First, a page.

Today’s Pittsburgh Pirates Card of the Day features someone who played three seasons with the Pirates, but he didn’t have any cards while he was with the team. However, he has a card that many vintage collectors know about due to the picture on the card.
Ed Poole, who was born on this date in 1874, pitched for the 1900-02 Pirates. That put him on the first National League championship team (they didn’t win in the American Association either) in franchise history, and he also played a very small part on the best team in franchise history. He allowed one run over eight innings on May 14, 1902, then ended up pitching the rest of the season with the Cincinnati Reds.
In 1902-03, Sporting Life distributed cabinet cards of big league players, including Poole. Cabinet cards are basically just much larger cards than regular cards and usually they are much thicker cards. I don’t know the date when they took the photos, but many of the players dressed up in suits for the photos. Poole was one of the players in a suit, so it’s possible that the photo was taken when he was a member of the Pirates.
Online sources have Poole being sold to the Reds in April, which we obviously know isn’t true based on him playing for the Pirates on May 14th. He also pitched for the Pirates on June 8th in an exhibition game against a minor league team from Newark, and on June 17th against a team from Worcester. He was released on July 3rd, in part because he was unhappy that he wasn’t getting any mound work. The Pirates went 103-36 that season, so it was tough for an extra pitcher to see action on that team.
Anyway, the fact that those Sporting Life cards came out in 1902 and he was with the Pirates until July of that year, plus the fact that he isn’t in uniform, led to me deciding that I could use today’s Card of the Day choice on his date of birth. The correlation to today’s card is that the E107 Breisch-Williams set used the Sporting Life photo for their card in 1903, so it’s the same photo, but it’s clearly marked as a different team (as is the Sporting Life). It’s a card that gets a lot of attention and I wanted a good excuse to use it here. So without anymore blah blah about the reasoning, here’s the E107 Breisch-Williams card of Ed Poole.
Here’s the front:
Since the Breisch-Williams manufacturers were using Sporting Life photos, what you’re seeing is that photo on a card designed to have a much bigger photo. For vintage card collectors, they immediately made the link between his name and the fact that it looks an awfully lot like he is sinking in a pool. The other cards in the set don’t look like this one. Their photos take up much more of the card and there’s no gray bar going across the bottom of the photo. The centering already looks ridiculous, but imagine if they didn’t put that bar across the bottom. It would look like he was four feet tall and they didn’t adjust the camera height.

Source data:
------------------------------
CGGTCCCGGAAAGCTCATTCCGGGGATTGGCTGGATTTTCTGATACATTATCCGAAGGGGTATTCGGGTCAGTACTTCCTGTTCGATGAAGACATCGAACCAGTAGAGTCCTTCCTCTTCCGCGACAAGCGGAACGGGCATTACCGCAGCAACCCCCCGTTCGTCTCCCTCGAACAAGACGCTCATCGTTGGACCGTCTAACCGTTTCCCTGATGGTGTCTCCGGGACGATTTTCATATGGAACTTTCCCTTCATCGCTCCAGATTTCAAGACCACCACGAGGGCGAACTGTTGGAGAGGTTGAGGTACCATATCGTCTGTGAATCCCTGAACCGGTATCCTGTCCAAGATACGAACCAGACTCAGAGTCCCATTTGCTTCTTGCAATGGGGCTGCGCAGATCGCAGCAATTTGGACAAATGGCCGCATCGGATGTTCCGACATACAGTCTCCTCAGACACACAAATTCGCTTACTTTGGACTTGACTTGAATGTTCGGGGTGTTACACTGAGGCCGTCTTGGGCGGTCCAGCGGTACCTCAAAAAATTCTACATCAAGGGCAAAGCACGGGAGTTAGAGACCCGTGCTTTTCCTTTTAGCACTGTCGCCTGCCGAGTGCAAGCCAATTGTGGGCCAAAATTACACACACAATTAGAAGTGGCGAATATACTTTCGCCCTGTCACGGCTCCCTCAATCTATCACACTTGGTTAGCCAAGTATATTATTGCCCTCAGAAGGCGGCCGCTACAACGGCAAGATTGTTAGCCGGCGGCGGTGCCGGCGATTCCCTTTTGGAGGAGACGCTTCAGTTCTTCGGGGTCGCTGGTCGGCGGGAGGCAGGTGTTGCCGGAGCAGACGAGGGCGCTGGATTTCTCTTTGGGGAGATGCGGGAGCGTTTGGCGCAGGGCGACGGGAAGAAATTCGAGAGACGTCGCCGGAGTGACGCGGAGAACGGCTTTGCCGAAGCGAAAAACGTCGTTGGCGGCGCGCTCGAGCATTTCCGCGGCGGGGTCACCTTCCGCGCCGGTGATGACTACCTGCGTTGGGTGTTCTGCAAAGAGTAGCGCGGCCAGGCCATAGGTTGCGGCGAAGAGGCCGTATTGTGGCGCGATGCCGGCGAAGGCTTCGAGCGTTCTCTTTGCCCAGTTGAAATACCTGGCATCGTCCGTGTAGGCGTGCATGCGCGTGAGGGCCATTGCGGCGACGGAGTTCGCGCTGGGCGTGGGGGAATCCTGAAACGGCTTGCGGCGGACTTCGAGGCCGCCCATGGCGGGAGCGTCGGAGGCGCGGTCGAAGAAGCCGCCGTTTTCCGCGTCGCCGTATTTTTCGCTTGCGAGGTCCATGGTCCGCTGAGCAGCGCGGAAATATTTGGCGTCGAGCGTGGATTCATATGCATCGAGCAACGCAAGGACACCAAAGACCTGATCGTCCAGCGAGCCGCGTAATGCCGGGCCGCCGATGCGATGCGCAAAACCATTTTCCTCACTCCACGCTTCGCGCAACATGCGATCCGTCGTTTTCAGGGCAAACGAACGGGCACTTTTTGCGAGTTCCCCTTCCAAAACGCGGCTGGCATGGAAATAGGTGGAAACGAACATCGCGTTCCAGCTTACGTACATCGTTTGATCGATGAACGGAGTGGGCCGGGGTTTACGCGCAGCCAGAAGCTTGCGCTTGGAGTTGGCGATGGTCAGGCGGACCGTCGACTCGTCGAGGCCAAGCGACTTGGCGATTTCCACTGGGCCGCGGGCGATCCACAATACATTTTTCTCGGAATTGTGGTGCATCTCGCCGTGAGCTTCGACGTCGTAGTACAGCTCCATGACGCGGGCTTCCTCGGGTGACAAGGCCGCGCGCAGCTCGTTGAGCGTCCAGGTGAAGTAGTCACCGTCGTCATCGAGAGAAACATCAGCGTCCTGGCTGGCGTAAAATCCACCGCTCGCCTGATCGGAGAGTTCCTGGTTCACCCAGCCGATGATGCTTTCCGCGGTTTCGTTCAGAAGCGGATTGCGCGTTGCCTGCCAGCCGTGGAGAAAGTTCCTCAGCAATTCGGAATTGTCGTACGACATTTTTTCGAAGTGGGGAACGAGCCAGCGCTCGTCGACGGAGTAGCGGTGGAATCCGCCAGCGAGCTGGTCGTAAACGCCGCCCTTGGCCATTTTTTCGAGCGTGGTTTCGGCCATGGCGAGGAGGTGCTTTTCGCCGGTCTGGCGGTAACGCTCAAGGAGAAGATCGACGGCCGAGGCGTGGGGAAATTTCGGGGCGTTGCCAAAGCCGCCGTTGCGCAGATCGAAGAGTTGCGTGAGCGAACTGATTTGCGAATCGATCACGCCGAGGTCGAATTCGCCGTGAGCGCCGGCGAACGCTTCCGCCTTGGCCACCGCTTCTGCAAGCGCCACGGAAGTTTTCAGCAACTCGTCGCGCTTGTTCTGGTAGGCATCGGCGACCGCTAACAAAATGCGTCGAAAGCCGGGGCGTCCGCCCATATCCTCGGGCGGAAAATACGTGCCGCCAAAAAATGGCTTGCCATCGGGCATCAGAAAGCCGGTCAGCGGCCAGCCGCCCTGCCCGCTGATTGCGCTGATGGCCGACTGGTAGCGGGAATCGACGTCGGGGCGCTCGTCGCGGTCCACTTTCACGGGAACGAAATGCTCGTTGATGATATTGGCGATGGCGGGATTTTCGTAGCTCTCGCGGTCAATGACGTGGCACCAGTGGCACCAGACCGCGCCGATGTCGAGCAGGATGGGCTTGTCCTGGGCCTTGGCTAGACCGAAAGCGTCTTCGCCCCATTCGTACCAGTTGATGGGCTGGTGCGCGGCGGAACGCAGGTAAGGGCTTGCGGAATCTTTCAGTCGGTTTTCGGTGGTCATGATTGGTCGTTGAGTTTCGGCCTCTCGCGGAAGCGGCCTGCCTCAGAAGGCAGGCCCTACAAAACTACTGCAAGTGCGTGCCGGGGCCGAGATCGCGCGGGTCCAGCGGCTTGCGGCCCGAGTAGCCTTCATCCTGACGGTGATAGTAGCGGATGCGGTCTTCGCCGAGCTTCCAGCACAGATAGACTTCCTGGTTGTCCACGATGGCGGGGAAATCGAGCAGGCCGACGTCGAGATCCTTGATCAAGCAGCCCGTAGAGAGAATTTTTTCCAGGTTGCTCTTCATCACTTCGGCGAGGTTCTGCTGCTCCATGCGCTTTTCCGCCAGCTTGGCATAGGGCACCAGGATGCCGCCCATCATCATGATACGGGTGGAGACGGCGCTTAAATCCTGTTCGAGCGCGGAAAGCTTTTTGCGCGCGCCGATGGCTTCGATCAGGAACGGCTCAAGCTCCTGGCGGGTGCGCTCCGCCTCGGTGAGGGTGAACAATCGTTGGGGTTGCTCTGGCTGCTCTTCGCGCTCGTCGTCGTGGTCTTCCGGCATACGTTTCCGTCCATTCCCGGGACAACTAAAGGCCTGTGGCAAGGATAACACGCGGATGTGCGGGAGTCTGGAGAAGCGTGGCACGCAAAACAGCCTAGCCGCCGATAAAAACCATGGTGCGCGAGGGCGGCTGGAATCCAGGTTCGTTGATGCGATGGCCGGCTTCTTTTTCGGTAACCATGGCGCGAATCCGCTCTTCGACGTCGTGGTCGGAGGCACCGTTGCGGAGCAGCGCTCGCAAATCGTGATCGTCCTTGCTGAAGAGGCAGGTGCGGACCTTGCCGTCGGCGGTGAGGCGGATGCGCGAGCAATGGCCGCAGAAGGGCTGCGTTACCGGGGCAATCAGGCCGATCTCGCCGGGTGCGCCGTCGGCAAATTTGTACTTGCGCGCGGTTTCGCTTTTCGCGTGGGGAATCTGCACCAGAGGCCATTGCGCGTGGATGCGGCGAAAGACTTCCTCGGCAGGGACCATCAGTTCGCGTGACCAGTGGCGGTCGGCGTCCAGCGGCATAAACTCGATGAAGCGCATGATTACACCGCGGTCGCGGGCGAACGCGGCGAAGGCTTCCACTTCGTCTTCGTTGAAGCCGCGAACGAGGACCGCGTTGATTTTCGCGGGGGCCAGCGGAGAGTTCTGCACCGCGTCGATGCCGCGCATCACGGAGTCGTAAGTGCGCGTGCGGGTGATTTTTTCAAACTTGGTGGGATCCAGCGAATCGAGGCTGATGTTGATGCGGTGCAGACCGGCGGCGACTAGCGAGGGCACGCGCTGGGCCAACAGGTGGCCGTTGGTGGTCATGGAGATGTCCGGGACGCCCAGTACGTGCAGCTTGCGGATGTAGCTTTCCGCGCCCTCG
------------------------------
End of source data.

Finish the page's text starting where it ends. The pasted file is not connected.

This set is popular due to scarcity and the fact that it includes a lot of great players. There are also very few sets made between 1890 and 1907, so anything from that time period will be popular because it’s the only option for many players. The look of the set is very simple and all of the photos are in black & white. Poole also has a Brooklyn team variation.
Here’s the back of the card:
The backs of these cards are extremely simple. It tells you that the set has 150 prominent baseball players. Many bigger sets back then have set numbers on the back that aren’t true, but there really are 150 players in this set…probably. There are 148 known players and these cards are rare, so it’s possible that the last two are out there. These backs can also come as blank backs and there are ones with “Breisch-Williams” stamps across the back vertically, which is where the set gets the name. The “E107” part is just a catalog number given out many years after this set was produced. The “E” stands for early candy and the 107 is part of random numbering (though it goes in order numerically, the starting point was just picked randomly).
If you want this particular card, you better have money, patience and the willingness to battle it out. There are people who want it just for the look. Getting a card from this set seems more likely, but still pricey. The lowest priced one on Ebay right now is $1,200 for Chief Zimmer, who was a catcher for Pirates during the 1900-02 seasons with Poole. The most expensive one right now is a Cy Young card in PSA 1/poor condition and it is $34,000. As for sold auctions, there is one and it was $500 for a card trimmed on both sides and the top. No Poole has been on Ebay for the last three months.